Editor National Tribune: Maj. Weiler, Co. E, 17th Ind., who recently wrote of the death of Col. John A. Washington near Elkwater, W. Va., errs so radically, notwithstanding he says his report was made under oath, that I send you the true account. The Major is correct up to the point where Capt. Stowe was ordered forward with Co. E, 17th Ind., to reconnoiter; but here he seems to have become demoralized, and as his story seems to indicate that he wishes the exact account, I will give it.

When Capt. Stowe had reached a point whore prudence made it necessary, ho detailed Corp'l William L. Biruey with two men to act as advance-guard, and ordered him to proceed along the base of the mountain to the right of the road to guard against a surprise. Wm. Johnson and Wm. Sumaney were the two men detailed. Serg't Weiler hero made a request that he be permitted to be one of the squad. Capt. Stowe then ordered Sumaney to remain with the company and Weiler to take his place, and ordered also that Birney retain command of the advance-guard, because he had considerable experience.

We moved forward at once rapidly, yet cautiously, until we reached a point where the road, after crossing the stream, made a sharp bead to the right toward the foot of the mountain and came very close to the line of our advance. Here, while we halted to examine what we took for a brush tent on the opposite mountain, we heard what was supposed to be a squad of cavalry coming down the road toward where we were standing. Corp'l Biruey ordered his men to take position behind a bank of earth formed by a tree having been torn out by the roots, and whore we were completely protected from observation and within 30 to 40 feet of the road. In a few moments three horsemen appeared in view over a rise in the road not more than 100 yards distant, advancing so leisurely that at first we were puzzled as to whether they were friends or foes. By the time they got nearly abreast of our position we had discovered by their uniform that they were enemies. They were now so close we dared not move for fear of being discovered.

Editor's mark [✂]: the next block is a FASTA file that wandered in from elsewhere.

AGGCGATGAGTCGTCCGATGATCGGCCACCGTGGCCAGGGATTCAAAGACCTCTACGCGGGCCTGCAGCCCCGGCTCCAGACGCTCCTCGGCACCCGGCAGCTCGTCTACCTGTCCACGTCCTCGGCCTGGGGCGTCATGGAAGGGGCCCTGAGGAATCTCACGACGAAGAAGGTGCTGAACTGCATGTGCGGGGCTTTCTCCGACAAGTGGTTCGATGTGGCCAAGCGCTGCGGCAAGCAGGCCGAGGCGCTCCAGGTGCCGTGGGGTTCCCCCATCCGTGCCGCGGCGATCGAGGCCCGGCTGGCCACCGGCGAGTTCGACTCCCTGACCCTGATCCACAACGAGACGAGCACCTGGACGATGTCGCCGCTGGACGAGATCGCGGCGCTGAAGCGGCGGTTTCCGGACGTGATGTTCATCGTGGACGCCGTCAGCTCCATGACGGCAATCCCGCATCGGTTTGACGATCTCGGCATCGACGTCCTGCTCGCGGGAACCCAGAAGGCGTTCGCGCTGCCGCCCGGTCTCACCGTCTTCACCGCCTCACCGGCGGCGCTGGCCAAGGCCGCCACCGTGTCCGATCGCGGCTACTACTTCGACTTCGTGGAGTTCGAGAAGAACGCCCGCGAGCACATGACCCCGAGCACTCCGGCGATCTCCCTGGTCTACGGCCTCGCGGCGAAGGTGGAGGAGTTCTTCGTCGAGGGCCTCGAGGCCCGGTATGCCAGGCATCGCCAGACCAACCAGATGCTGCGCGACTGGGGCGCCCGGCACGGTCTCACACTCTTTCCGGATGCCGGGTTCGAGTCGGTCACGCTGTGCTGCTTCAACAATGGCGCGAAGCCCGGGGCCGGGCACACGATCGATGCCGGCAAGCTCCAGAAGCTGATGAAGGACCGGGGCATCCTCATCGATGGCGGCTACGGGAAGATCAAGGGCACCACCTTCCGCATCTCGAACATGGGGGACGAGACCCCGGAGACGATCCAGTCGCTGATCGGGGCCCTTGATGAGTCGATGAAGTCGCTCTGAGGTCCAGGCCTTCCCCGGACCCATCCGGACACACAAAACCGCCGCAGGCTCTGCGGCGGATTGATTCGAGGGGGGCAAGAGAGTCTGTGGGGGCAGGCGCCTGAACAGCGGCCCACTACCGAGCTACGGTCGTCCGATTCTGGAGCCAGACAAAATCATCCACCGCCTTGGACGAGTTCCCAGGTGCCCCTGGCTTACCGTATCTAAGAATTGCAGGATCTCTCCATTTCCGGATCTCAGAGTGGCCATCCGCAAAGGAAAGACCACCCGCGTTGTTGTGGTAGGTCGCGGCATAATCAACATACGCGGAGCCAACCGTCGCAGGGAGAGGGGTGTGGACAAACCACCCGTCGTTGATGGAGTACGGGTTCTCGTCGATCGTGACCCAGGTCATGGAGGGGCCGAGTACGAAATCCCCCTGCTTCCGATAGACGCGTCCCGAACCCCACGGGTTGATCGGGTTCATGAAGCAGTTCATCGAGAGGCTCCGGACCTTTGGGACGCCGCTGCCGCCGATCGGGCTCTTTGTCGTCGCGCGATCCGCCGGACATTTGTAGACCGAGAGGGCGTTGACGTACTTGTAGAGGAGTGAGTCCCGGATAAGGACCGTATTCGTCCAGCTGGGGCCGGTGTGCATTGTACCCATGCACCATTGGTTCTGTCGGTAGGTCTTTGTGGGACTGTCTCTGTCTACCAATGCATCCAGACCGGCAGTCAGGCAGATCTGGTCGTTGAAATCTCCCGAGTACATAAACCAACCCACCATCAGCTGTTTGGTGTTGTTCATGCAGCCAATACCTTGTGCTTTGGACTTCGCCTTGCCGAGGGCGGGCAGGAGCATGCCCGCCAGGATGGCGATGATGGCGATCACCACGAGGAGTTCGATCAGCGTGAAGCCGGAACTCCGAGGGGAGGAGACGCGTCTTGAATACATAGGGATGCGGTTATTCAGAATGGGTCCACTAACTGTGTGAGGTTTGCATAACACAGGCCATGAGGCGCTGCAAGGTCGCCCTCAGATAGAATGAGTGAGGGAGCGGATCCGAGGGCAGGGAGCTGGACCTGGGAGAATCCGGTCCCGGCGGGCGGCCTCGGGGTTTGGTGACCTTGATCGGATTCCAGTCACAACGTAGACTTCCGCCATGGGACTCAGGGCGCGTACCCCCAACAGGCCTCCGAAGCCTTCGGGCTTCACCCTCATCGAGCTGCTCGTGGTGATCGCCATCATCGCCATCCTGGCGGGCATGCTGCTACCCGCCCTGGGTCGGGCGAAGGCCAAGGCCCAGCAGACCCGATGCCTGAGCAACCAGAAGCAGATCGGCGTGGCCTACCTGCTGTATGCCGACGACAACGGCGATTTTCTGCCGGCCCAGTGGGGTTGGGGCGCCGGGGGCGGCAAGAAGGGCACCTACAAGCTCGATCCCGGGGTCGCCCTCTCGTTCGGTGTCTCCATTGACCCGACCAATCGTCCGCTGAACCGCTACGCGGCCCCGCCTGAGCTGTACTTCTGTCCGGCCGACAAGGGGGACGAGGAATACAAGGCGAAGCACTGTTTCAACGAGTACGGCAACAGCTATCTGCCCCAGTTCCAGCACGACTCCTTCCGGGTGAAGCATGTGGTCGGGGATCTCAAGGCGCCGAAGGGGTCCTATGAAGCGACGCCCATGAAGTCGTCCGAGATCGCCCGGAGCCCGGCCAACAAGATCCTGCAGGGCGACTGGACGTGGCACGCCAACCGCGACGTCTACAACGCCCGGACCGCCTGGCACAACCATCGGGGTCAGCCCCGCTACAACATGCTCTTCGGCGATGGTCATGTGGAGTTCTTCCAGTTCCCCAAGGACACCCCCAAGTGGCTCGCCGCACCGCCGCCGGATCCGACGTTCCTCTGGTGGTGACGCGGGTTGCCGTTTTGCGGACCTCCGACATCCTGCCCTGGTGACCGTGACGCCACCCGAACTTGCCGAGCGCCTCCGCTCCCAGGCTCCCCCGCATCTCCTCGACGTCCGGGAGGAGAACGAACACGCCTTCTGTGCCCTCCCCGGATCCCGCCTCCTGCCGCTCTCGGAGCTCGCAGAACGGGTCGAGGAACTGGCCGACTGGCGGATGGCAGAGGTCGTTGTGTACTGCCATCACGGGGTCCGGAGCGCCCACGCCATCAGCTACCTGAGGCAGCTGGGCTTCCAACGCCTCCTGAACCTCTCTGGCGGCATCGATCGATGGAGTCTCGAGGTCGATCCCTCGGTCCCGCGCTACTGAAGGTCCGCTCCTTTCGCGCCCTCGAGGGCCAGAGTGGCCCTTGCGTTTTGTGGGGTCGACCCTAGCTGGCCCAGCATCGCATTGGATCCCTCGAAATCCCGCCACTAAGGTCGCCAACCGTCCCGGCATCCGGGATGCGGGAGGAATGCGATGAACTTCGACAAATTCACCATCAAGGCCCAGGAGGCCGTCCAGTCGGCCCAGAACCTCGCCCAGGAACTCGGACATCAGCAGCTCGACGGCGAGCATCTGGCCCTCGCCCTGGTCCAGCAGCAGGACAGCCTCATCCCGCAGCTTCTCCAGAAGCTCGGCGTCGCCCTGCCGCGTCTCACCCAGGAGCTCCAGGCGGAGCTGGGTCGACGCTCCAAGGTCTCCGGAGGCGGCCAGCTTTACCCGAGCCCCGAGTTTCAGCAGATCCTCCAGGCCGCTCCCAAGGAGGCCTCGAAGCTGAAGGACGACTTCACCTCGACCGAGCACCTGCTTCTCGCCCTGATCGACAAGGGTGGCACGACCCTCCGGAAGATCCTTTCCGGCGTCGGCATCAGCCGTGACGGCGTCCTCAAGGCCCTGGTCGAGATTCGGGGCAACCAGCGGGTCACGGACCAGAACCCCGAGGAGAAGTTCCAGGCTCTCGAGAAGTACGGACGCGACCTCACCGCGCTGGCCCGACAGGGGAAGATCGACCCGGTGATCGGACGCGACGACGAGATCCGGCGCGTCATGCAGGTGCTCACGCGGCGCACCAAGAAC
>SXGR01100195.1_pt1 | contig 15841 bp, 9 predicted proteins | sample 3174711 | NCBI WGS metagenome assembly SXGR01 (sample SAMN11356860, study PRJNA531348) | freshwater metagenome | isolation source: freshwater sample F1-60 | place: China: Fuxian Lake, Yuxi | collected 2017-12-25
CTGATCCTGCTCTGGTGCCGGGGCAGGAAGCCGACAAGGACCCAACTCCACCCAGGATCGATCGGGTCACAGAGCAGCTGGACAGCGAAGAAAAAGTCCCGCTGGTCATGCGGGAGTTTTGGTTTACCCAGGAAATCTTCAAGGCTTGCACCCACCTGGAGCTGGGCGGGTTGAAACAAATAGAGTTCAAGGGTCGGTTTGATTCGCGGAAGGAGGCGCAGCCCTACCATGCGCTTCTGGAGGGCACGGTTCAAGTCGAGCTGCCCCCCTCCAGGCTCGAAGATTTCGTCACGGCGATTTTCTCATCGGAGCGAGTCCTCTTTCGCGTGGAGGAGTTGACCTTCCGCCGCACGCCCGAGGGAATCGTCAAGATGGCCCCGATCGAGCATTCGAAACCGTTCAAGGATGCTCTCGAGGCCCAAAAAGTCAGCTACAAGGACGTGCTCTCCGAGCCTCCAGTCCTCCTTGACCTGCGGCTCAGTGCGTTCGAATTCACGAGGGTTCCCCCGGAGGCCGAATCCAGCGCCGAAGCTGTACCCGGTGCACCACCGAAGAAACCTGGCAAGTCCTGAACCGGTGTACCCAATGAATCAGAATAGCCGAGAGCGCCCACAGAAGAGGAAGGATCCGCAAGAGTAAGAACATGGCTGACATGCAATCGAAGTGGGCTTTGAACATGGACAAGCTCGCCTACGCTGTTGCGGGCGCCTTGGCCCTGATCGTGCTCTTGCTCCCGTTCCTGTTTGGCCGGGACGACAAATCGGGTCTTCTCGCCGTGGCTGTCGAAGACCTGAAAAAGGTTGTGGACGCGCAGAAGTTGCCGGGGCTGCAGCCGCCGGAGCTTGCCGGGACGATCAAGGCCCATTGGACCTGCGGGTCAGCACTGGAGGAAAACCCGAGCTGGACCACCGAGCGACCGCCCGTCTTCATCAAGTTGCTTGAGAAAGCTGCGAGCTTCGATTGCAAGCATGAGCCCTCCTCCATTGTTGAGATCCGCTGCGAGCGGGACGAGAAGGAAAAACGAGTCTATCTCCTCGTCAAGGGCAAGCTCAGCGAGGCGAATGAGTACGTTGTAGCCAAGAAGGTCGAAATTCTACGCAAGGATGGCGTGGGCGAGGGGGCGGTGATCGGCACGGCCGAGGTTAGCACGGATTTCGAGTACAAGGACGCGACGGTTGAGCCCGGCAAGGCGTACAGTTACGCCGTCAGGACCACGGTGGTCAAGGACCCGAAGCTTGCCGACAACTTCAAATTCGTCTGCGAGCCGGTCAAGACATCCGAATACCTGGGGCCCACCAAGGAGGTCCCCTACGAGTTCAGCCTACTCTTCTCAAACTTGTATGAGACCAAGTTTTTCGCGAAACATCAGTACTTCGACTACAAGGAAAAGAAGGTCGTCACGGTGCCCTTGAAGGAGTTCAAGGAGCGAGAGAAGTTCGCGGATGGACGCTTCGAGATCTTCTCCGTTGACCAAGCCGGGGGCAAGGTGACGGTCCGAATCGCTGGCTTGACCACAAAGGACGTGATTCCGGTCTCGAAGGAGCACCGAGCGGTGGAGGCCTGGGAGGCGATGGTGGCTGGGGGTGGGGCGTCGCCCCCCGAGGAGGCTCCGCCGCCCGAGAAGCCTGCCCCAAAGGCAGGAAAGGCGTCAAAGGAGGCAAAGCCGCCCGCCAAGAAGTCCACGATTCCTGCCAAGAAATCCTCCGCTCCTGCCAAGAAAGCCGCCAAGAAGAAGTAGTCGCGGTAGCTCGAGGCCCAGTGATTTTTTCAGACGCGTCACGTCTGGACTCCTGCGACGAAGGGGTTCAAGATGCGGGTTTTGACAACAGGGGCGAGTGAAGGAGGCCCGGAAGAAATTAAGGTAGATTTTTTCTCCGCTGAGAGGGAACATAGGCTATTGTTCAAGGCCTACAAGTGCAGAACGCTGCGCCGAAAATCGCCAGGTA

They were evidently all officers, and the Corporal was anxious to get all three, and quietly whispered to Serg't Weiler, who was on his loft, to take the left-hand man, who was large and well-proportioned and wore a gray uniform with a red sash. Wm. Johnson, who was on the Corporal's right, was ordered to fire on the right-hand man, who also wore a gray uniform, the Corporal saying he would direct his fire on the man in the middle, who wore a blue uniform, with a white cloth sewed across" the top of his blue cap. When directly opposite our position they turned square to the right, leaving the road, with the evident intention of riding out in the valley to take a look at our works. This brought them squarely in our front with their backs to us and about 30 to 40 yards distant. The Corporal gave the word, and the fire was delivered. The man to the right was untouched, the one in the center fell from his horse, the one to the left appeared to be slightly wounded in the left side or shoulder. The Corporal instantly ordered "the guns reloaded. By the time this was completed the man who had fallen from his horse was making some efforts as though he was trying to get his revolver. Serg't Weiler jerked his gun to his face and fired, piercing the man's body with another ball. Corp'l Birney then and there reproved Serg't Weiler for firing on a man too seriously wounded to rise to a sitting posture, and directed him to reload and return to the company and report what had occurred.

Now, Major, your points of error are as follows: Serg't Weiler was not given two men, neither did he give a single order, caution or direction. Corp'l Birney was in charge from beginning to end. There was no point designated to meet the company. If we got into trouble we were to fight and fall back to the company. Serg't Weiler and his men did not meet three men on horseback. While Corp'l Birney and his men lay in ambush for three men who rode along the road, with the result detailed above. The accuracy of the aim may be judged from the fact that but one man out of three was unhorsed at the short range of 40 yards. Johnson declared he misunderstood my order and fired on the middle man.